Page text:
The sinking of INS Sindhurakshak, a Kilo-class diesel-electric submarine of the Indian Navy with enormous loss of life is an unprecedented setback to the national effort to strengthen undersea defence capabilities. Defence Minister A.K. Antony has correctly described it as the greatest tragedy in recent times. His department must get down to the task of determining what caused the explosion on board a vessel that has only recently returned after a two-year refit at the Zvezdochka shipyard in Russia. It should be possible to retrieve the damaged submarine, since it sank at the Mumbai dockyard. The wrecking of an important submarine capable of carrying cruise missiles is undoubtedly a matter of great concern, but it is the death of a large number of submariners who work in some of the most difficult conditions that makes the incident extremely tragic. Incidents in the past have been much less damaging. Some of them involved minor collisions between submarines and accidents with ships. For the Ministry of Defence, this is an alarm call to ensure that safety in design and operation is given top priority in the Navy’s ongoing programme to induct six Scorpene-class submarines. Regrettably, indigenous efforts at repairing and retrofitting Kilo-class submarines have not been successful. Recently, Mr. Antony spoke of adequate funding having been included in the Twelfth and Thirteenth Plan periods for the “Project 75 – India” submarine programme. The inquiry into the Sindhurakshak incident will potentially indicate design and safety aspects that must be strengthened without compromise.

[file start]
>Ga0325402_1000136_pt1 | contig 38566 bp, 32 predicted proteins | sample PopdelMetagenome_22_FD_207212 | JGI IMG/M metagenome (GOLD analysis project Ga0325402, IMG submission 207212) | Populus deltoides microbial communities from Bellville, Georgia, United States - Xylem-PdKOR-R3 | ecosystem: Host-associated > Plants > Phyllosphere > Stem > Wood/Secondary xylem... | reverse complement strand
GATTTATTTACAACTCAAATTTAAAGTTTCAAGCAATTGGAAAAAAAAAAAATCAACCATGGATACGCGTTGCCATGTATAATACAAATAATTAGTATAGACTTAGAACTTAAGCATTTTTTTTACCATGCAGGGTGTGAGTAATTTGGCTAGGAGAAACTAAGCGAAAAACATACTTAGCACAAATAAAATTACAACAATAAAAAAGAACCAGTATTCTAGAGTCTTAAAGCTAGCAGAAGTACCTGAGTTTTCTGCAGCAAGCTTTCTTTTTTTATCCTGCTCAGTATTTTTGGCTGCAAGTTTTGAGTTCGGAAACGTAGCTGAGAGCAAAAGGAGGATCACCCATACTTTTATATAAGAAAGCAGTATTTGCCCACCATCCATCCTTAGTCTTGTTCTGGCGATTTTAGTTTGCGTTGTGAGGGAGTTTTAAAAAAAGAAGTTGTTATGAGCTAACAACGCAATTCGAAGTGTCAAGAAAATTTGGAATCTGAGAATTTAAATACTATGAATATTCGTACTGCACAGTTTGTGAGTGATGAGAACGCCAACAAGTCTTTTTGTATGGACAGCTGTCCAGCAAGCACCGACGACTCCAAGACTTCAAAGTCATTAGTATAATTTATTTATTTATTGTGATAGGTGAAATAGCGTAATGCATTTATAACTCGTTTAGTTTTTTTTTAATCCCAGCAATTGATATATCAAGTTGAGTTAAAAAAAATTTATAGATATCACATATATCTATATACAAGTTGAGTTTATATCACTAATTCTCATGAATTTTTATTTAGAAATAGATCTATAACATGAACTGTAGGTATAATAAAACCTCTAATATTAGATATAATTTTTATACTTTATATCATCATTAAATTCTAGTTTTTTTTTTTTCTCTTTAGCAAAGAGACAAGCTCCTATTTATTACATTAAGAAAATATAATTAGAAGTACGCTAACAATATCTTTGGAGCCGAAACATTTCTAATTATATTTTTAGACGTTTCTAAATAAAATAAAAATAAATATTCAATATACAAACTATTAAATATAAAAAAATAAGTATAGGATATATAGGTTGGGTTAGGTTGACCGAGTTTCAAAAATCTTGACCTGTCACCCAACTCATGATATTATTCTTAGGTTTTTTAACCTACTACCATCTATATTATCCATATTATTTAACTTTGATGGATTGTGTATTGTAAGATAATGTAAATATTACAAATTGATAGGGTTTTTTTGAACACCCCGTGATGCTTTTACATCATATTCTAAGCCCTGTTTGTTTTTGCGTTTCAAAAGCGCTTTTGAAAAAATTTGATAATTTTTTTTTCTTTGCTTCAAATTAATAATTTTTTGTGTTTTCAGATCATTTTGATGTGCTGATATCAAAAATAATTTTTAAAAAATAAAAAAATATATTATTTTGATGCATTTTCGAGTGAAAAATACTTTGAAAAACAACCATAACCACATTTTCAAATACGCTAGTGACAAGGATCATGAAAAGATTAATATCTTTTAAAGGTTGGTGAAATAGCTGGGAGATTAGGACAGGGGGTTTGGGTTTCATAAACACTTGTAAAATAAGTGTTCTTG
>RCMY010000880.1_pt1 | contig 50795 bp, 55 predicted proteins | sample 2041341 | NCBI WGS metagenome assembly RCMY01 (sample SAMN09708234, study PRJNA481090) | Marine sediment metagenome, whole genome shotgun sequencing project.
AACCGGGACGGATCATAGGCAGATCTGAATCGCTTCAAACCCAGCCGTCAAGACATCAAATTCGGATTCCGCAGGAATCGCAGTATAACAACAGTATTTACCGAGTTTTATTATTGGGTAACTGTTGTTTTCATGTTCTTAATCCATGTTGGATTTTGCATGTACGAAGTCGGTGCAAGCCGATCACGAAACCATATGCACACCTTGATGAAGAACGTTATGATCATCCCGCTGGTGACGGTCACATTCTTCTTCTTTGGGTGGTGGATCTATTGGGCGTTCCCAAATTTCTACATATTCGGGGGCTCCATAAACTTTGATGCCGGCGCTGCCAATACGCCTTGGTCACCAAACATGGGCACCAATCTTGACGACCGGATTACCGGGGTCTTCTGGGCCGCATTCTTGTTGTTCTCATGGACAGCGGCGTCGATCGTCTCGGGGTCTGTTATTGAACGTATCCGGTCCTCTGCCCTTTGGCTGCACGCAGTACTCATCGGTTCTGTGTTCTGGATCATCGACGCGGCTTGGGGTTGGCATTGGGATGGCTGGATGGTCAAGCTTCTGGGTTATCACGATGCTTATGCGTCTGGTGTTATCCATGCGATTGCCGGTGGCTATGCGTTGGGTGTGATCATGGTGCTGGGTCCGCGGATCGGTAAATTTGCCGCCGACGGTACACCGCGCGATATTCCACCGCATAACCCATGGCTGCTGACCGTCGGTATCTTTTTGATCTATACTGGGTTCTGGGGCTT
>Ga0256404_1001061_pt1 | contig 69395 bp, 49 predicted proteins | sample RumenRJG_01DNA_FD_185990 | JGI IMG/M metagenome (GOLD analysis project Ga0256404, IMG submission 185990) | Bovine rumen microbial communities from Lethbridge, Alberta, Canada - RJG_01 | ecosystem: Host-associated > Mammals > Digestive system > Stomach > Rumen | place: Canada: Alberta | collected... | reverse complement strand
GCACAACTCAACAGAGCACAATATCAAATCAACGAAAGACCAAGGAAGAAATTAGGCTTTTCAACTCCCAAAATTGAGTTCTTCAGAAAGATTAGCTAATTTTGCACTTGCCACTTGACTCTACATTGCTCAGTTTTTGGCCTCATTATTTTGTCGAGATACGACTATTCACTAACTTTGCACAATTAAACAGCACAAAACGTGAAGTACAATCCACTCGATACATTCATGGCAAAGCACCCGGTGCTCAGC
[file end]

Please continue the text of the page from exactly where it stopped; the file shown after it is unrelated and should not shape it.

What has happened to India’s submarine is of global significance because there is a downward trend in the number of incidents involving such vessels since the mid-1970s. In fact, fewer vessels have sunk due to explosions in recent decades, than due to flooding and collisions. A notable exception was the explosion that sank the Russian vessel, Kursk, killing 118 men in the Barents Sea 13 years ago. It is possible that the explosion on the Sindhurakshak, apparently intensified by the presence of munitions, was caused by the failure of safety systems linked to its power mechanism and batteries, or due to lapses in standard operating procedures. Clearly, the lessons from this disaster will be vitally important for the safety of the nine other diesel-electric submarines of the same class that the Navy lists as ‘active.’ Equally, there is bound to be greater interest in the Naval Materials Research Laboratory project to design a propulsion technology that is “air independent.” In other words, it could lower explosion risk from submarine power plant gas leaks, and help vessels stay underwater longer. For the Navy, though, this is a time of trial as it sifts through the wreckage of what was till yesterday a symbol of great pride.

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